On the ground in Iraq, Bush has said that he defers to his military commanders but appears ready to overrule them and send a few more U.S. troops to Iraq, although not as many as McCain would like. In a dramatic development, right after Bush admitted his political party took a “thumping,” mostly because of Iraq, he replaced Donald Rumsfeld as Secretary of Defense with Robert Gates. Interestingly, both happen to be Eagle Scouts, men who know that honesty and truth are primary values. Bush insists that Gates offers a “fresh” perspective on the war, whatever that may mean. In any case, the buck stops with Bush.

In thinking about Ford being an Eagle Scout, I’m reminded of the movie based on the Tom Clancy book, A Clear and Present Danger, in which a dishonest White House aide takes issue with CIA official Jack Ryan, played by Harrison Ford, wanting to set the record straight about a secret war against drug traffickers. “You’re such a Boy Scout,” says the aide, contemptuously. In other words, why be honest and truthful when deception is the name of the Washington game?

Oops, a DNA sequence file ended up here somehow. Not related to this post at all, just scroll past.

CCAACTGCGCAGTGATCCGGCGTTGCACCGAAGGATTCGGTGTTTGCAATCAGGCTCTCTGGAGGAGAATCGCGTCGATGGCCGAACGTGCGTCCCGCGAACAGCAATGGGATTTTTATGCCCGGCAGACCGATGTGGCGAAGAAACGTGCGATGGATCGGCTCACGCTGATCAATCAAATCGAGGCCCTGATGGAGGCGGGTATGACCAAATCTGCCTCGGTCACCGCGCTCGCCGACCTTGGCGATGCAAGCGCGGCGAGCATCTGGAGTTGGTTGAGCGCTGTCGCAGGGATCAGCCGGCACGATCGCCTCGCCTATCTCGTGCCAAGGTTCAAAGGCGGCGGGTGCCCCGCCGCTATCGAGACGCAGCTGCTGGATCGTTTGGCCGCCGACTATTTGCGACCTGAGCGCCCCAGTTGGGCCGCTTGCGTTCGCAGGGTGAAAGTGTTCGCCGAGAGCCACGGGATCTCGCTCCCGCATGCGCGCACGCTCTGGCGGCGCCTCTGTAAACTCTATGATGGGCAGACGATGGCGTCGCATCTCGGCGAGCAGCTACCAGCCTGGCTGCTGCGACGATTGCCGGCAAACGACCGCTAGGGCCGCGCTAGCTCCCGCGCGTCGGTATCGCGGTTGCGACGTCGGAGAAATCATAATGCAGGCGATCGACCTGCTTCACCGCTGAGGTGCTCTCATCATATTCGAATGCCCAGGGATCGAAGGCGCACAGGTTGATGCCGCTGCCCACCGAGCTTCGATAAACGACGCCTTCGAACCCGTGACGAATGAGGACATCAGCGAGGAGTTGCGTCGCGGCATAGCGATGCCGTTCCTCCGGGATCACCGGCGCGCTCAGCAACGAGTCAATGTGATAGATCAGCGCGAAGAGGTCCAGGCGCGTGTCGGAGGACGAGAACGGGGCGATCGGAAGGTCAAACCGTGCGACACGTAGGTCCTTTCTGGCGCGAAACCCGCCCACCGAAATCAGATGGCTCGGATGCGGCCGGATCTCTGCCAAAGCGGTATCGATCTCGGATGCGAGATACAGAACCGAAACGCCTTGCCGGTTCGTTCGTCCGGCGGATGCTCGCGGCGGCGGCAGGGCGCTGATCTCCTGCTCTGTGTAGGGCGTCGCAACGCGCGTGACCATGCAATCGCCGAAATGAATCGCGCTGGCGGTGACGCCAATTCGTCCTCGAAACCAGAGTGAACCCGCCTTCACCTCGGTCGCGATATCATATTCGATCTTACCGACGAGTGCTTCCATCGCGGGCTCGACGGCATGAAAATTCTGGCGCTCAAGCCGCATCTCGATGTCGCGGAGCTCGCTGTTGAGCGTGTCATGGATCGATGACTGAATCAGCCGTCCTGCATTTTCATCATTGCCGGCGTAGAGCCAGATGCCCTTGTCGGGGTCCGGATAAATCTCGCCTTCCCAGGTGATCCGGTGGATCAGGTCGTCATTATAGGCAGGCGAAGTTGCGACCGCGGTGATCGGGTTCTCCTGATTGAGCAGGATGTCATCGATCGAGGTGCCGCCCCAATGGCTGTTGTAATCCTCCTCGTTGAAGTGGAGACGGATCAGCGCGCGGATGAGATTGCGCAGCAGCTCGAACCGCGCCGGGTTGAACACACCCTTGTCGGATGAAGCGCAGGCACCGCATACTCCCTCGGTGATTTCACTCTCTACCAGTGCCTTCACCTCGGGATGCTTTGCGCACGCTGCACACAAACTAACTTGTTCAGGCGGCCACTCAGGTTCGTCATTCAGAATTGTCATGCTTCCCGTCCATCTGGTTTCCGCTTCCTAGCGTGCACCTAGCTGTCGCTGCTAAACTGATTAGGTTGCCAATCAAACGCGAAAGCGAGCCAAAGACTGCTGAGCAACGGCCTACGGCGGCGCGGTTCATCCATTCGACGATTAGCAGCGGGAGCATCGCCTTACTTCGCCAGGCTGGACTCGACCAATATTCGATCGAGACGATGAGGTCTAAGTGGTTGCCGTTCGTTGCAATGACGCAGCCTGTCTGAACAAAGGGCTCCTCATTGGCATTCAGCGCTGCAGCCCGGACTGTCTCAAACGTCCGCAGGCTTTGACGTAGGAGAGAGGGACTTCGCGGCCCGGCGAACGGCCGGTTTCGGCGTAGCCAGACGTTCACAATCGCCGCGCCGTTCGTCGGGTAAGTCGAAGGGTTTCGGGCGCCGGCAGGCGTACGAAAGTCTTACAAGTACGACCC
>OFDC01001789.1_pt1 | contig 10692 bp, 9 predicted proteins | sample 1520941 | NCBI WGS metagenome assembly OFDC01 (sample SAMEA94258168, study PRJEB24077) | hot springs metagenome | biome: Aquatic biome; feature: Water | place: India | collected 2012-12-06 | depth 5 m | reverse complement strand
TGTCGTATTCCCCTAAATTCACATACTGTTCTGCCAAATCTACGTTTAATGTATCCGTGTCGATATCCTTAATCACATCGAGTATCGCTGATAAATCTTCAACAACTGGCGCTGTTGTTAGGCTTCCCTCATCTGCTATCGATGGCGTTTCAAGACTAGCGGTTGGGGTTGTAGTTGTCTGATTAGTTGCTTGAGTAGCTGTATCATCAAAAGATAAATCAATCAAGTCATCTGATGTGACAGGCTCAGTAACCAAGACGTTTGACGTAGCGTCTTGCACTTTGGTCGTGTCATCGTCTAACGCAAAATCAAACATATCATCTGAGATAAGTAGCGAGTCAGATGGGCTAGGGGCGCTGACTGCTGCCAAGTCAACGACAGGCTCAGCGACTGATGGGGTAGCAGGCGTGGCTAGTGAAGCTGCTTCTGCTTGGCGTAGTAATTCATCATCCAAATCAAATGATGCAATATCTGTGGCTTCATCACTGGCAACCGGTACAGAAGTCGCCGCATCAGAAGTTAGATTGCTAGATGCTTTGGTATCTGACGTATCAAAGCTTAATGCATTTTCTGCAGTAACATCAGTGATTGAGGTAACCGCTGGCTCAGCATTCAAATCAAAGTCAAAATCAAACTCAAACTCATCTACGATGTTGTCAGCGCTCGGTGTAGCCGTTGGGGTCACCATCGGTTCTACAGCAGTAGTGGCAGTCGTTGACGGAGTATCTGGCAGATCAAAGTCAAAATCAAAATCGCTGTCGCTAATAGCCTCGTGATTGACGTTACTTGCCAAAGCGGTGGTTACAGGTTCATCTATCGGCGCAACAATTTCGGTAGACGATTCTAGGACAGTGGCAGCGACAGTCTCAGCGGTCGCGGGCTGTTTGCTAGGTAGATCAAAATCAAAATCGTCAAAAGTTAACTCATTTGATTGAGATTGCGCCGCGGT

At this critical time, we need some straightforward and honest talk from the President himself about what precisely he has planned for Iraq, so that the lives of 3,000-plus American service personnel will not be in vain. It’s time for Bush to be a Boy Scout. Tell us the uncomplicated truth. Tell us how Iraq survives as a free and democratic society.

If the President cannot give us such a guarantee, and if a military defeat appears increasingly likely, then do not pull any punches in terms of who will have to take the blame. Above all, don’t blame the Iraqis for putting their lives on the line, with a promise of our steadfast support, for what we have taken for granted.

*Cliff Kincaid, AIM editor, became an Eagle Scout in 1968.